Firms in Northwest Struggle to Find Workers Employers in many parts of the West are facing record low unemployment levels. They are having to raise wages and become more creative in how they attract new employees. In states like Montana, Idaho and Wyoming, unemployment is hovering around 2 and 3 percent.

Firms in Northwest Struggle to Find Workers

  • Download
  • <iframe src="https://www.npr.org/player/embed/14667831/14664025" width="100%" height="290" frameborder="0" scrolling="no" title="NPR embedded audio player">
  • Transcript

MELISSA BLOCK, host:

A tight labor market can be an employer's nightmare. That's the case right now in many Western states, including Montana, Idaho and Wyoming.

Here's Hope Stockwell of Montana Public Radio.

HOPE STOCKWELL: Dave McClain(ph) manages a locally owned home improvement store in Helena, Montana's growing commercial district. In 14 years, he says it's never been this bad.

Mr. DAVE McCLAIN (Store Owner): I pretty much look constantly for employees. I interview four days a week. Some days, I don't have anybody come, some days I have one or two.

STOCKWELL: From where McClain stands, in front of his store, he can watch Helena's economy grow.

Mr. McCLAIN: Right out of the front of the store is - we look upon Lowe's just opened last fall. They're a major competitor, obviously.

STOCKWELL: Not only for business, but those employees that McClain is having such a tough time finding.

STOCKWELL: Across from Lowe's, an army of construction workers builds more new stores, including a large sporting goods business and two restaurants. Despite recent problems in the national real estate market, construction here is still keeping a strong pace. Help-wanted signs are easy to spot around Helena.

Mr. TYLER TURNER (Economist, Montana State Department of Labor and Industry): There's another hiring sign.

STOCKWELL: Godfather's Pizza?

Economist Tyler Turner works for the State Department of Labor and Industry. He says he finds the signs reassuring because they validate the numbers that he's crunching in his office. They show most of Montana's bigger cities at about 2 percent unemployment.

Mr. TURNER: Particularly, businesses that have or you would expect to have high turnovers in employees, you've seen almost a continual advertisement for new workers. They're not able to either attract the new workers that they need or they're losing workers to other businesses who are offering more money. It just is this never-ending cycle.

STOCKWELL: Turner says it's largely the result of the baby boomers moving west. Over the last 15 years or so, they've built a demand for services and expanded the workforce. Now they're getting ready to retire. And they have the money to retire early if they want to.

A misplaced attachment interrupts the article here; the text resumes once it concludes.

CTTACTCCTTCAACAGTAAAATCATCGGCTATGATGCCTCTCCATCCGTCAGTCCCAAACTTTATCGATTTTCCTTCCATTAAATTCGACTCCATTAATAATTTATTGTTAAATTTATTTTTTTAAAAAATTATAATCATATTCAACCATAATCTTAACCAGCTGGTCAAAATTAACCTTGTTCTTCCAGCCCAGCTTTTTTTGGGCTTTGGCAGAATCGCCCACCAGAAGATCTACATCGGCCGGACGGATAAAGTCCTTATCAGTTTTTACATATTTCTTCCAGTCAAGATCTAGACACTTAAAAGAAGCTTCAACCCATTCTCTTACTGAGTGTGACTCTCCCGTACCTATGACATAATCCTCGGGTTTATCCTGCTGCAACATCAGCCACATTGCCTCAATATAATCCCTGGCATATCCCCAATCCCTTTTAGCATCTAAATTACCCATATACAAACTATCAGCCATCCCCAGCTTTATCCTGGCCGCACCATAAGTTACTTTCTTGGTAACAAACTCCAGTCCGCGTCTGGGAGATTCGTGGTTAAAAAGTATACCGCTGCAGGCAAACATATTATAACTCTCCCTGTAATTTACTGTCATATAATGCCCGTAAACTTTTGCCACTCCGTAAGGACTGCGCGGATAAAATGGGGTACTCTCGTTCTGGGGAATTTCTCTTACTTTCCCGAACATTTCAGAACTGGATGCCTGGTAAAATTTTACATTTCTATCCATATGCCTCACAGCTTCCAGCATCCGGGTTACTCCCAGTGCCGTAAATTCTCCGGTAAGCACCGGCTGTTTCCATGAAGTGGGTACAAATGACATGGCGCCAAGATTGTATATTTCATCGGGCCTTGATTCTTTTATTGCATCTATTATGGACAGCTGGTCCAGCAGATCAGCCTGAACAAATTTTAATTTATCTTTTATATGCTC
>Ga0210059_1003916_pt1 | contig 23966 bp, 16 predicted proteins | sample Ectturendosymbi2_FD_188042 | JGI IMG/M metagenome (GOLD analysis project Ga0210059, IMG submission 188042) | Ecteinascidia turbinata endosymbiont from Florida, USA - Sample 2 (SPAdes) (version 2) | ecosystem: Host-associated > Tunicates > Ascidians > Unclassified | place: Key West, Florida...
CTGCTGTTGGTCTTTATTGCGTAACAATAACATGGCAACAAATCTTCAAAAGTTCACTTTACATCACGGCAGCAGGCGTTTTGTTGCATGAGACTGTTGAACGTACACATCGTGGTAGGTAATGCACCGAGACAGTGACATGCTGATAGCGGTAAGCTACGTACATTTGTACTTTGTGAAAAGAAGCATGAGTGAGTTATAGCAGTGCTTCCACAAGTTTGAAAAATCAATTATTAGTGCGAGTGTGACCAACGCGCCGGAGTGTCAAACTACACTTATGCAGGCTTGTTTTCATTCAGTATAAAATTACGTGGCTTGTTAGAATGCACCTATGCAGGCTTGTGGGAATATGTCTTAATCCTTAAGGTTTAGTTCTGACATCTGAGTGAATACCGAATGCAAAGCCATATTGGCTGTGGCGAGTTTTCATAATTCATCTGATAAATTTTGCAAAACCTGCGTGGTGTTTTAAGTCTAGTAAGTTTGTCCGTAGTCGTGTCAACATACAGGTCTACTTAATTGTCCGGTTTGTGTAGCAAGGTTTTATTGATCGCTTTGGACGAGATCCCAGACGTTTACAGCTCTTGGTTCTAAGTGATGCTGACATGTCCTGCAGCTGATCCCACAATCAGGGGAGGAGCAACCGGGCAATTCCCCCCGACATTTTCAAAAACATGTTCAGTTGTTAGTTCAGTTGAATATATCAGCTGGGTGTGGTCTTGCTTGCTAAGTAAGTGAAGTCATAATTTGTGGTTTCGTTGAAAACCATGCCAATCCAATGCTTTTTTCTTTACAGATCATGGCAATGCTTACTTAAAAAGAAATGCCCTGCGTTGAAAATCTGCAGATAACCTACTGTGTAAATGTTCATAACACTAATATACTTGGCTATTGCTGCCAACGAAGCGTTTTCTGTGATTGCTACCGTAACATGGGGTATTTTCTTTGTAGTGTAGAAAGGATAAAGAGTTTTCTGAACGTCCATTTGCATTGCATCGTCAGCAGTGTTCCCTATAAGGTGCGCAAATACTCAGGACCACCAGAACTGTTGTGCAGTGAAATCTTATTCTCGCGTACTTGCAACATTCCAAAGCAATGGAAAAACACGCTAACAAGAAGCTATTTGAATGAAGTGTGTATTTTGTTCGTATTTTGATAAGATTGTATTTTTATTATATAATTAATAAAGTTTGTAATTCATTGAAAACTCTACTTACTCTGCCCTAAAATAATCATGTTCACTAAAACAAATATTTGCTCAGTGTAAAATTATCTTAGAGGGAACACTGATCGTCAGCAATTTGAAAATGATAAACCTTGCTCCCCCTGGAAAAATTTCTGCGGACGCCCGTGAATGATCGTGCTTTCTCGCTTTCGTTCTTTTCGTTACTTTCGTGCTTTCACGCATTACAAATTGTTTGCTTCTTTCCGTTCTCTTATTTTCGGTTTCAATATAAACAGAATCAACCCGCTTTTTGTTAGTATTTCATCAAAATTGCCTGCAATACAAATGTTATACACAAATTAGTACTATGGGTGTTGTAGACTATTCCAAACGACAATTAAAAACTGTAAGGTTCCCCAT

Mr. TURNER: They're much better off than their parents were. And so the need to work isn't nearly as strong in their generation. And when they opt out, it's different than when their parents opted out because they have a much higher skill set, more knowledge. And so the deficit is really much larger than you would see in past generations.

STOCKWELL: On top of that, the boomers didn't have as many kids as their parents, so the next generation of fast food workers and store clerks is significantly smaller. Turner says some businesses may use technology to help fill the gap.

One McDonald's in Eastern Montana has outsourced its drive-thru to a phone service in Texas. And despite the current contentious debate about immigration, Turner says employers are looking at foreign workers as an answer.

Coffee shop and creperie owner Jeff Spurlin(ph) knows a business that's hiring workers from eastern Europe already.

Mr. JEFF SPURLIN (Coffee Shop and Creperie Owner): It makes me sad that we're forced to that.

STOCKWELL: Still, Spurlin is thinking about doing the same things. The foreign job service wouldn't cost him anything and he really needs the help.

Mr. SPURLIN: This weekend, especially, we're drastically short. We'll have about half of what it takes to handle the volume of this month. We'll be turning away customers because of the wait.

STOCKWELL: Spurlin's local help-wanted ads only had one response, and that person just quit. Spurlin says paying $6.50 an hour to start, he can't compete with big chains that offer more. Even pizza delivery drivers here can earn $10 an hour plus money for gas. Spurlin says he's raised his wages some, but he had to raise his prices too. And he says he can only push that so far before customers take their business elsewhere.

For NPR News, I'm Hope Stockwell in Helena, Montana.

Copyright © 2007 NPR. All rights reserved. Visit our website terms of use and permissions pages at www.npr.org for further information.

NPR transcripts are created on a rush deadline by Verb8tm, Inc., an NPR contractor, and produced using a proprietary transcription process developed with NPR. This text may not be in its final form and may be updated or revised in the future. Accuracy and availability may vary. The authoritative record of NPR’s programming is the audio record.